I know a thing or two about seniors, as my parents were both in their early 80's when they passed away. I know they have wisdom, and they have opinions. I know they have so much to share, and so much to give. I also know they have time - and lots of it. My dad used to haunt the municipal buildings in Saskatoon, there to address the issues he had with the city (and likely terrifying the receptionists because they knew he had nothing but time to wait for their bosses to show up). So I know they have lots of time to attend press conferences - like the one today.
And attend they did, a fairly large contingent of people who have lived in this community for longer than I've been on the planet. I was very pleased when after the press conference ended and questions about the transportation advisory committee had been addressed Minister Danyluk agreed to hear questions from the seniors. He could have said it wasn't the topic of the conference, or walked away. But he didn't - he stood there and heard them out, which is truly what I think they needed. I think that's been the problem all along, maybe - not just how long the LTC has taken, or where it should be located - but that the seniors themselves have felt left out of the process. And that's not right, people.
We talk a lot about community engagement and input from our residents. Sometimes, though, we might like that idea but we aren't always particularly good at practicing it. I think that's where the ball has been dropped here. I think the local seniors just need to ask their questions, rant a bit, tell their stories, vent their frustration - and feel heard. I have written a lot in this blog about everyone having a story, and our local seniors have some amazing stories about their lives here. They need to feel listened to, they need to voice their thoughts, and even if it doesn't change the outcome I think they need to feel heard. And I don't think they have felt that at this point in the process.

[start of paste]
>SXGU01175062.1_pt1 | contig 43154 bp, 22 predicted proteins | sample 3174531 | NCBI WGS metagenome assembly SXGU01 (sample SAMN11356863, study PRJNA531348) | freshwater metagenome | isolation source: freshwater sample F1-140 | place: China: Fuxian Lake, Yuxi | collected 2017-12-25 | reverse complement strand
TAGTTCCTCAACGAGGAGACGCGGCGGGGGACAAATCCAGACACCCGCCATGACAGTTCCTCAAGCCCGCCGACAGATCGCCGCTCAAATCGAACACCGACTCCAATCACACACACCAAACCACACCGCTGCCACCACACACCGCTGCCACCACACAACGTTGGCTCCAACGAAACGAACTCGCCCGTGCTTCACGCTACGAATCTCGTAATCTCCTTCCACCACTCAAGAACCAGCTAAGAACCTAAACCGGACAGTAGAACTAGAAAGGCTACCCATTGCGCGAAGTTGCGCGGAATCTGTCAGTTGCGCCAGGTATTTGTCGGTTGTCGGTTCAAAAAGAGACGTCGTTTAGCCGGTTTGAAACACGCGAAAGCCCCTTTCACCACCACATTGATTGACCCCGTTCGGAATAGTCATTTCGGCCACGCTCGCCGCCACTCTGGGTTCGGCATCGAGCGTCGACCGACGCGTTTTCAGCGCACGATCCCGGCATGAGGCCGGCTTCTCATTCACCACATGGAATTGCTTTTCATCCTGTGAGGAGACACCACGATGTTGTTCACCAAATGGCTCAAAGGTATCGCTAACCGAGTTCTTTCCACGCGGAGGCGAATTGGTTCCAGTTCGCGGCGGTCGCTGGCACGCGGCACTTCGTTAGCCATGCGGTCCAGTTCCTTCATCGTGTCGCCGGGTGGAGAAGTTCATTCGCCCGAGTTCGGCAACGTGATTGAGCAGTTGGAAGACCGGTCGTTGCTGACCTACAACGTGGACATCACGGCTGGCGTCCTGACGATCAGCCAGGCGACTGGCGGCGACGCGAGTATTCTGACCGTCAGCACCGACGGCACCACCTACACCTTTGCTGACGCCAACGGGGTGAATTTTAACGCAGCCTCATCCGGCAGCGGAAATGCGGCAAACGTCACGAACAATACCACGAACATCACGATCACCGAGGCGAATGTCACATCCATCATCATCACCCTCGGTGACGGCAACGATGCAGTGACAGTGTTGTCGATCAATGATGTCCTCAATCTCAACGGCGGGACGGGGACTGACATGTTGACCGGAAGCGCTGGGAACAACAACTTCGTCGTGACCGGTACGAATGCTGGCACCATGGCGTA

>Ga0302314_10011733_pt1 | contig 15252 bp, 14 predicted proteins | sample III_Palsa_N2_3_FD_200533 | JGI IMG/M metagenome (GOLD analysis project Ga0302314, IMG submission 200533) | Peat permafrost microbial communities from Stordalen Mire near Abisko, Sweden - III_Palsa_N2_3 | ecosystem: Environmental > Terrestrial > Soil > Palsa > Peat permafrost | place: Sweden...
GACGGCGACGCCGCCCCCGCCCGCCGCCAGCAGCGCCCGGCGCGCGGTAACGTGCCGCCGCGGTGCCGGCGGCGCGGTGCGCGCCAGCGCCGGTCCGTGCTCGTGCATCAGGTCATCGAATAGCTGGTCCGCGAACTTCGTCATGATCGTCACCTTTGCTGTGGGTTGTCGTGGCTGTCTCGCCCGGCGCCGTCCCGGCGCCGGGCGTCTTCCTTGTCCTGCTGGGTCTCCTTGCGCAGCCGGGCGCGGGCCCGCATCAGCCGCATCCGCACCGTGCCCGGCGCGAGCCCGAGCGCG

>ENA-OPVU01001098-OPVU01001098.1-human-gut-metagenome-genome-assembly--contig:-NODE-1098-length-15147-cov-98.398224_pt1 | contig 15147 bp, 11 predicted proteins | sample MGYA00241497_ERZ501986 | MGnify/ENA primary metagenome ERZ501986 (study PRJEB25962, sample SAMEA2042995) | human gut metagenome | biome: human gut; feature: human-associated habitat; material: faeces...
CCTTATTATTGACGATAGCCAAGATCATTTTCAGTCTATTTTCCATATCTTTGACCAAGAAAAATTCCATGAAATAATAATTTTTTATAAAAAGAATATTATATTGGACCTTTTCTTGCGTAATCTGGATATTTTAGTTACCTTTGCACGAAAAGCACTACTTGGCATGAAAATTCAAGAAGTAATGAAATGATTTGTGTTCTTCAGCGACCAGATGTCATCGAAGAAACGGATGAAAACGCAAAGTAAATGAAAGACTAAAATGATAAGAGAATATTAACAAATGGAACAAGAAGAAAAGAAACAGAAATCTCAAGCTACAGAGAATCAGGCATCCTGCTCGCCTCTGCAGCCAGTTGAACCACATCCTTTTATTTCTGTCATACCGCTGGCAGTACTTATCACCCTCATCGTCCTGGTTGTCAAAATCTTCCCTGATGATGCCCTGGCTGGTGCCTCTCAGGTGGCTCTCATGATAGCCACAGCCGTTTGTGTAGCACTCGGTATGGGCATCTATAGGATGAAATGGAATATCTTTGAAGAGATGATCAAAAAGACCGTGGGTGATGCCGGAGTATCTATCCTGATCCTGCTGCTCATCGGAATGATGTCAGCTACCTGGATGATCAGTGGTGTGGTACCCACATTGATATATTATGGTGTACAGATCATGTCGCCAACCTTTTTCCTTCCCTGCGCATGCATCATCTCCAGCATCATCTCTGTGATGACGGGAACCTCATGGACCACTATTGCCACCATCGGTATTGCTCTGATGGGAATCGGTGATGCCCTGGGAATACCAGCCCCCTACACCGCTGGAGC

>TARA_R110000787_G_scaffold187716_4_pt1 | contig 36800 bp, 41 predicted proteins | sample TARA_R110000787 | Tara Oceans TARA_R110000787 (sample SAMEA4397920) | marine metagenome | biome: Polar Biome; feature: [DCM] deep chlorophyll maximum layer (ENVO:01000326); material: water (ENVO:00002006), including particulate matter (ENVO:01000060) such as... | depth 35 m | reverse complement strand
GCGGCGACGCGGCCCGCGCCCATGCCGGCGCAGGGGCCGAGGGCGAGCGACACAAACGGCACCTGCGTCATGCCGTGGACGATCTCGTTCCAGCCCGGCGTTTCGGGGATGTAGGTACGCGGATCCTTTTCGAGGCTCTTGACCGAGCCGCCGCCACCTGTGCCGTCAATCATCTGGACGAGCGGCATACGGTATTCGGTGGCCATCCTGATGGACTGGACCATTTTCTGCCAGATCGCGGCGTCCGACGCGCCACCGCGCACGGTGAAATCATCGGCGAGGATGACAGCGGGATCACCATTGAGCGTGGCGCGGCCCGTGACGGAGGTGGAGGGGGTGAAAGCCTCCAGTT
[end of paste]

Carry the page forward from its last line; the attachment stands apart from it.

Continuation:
Minister Danyluk indicated that Minister Johnson has planned to come to Fort McMurray at the end of January, and will agree to meet with the seniors at the Golden Years Society at that time. I don't think that it will change the location of the LTC, and it might be a gruelling, exhausting session for everyone - but I think it's absolutely necessary. I think it's a sign of respect to hear from these elders of our community. I think we need to show them that they are not forgotten, and are still part of the process. They might not be happy with the outcome (and honestly I have NO idea whether the LTC should be in Parsons Creek or Willow Square - I think either location has pros and cons), but they will feel their story has been heard. And that might not be everything, but it is something. The one thing I learned in 2011 is everyone has a story, people - and they all deserve to be told, and to be heard. I entrust that our provincial government will make sure that the senior citizens of Fort McMurray have the chance to tell theirs in 2012.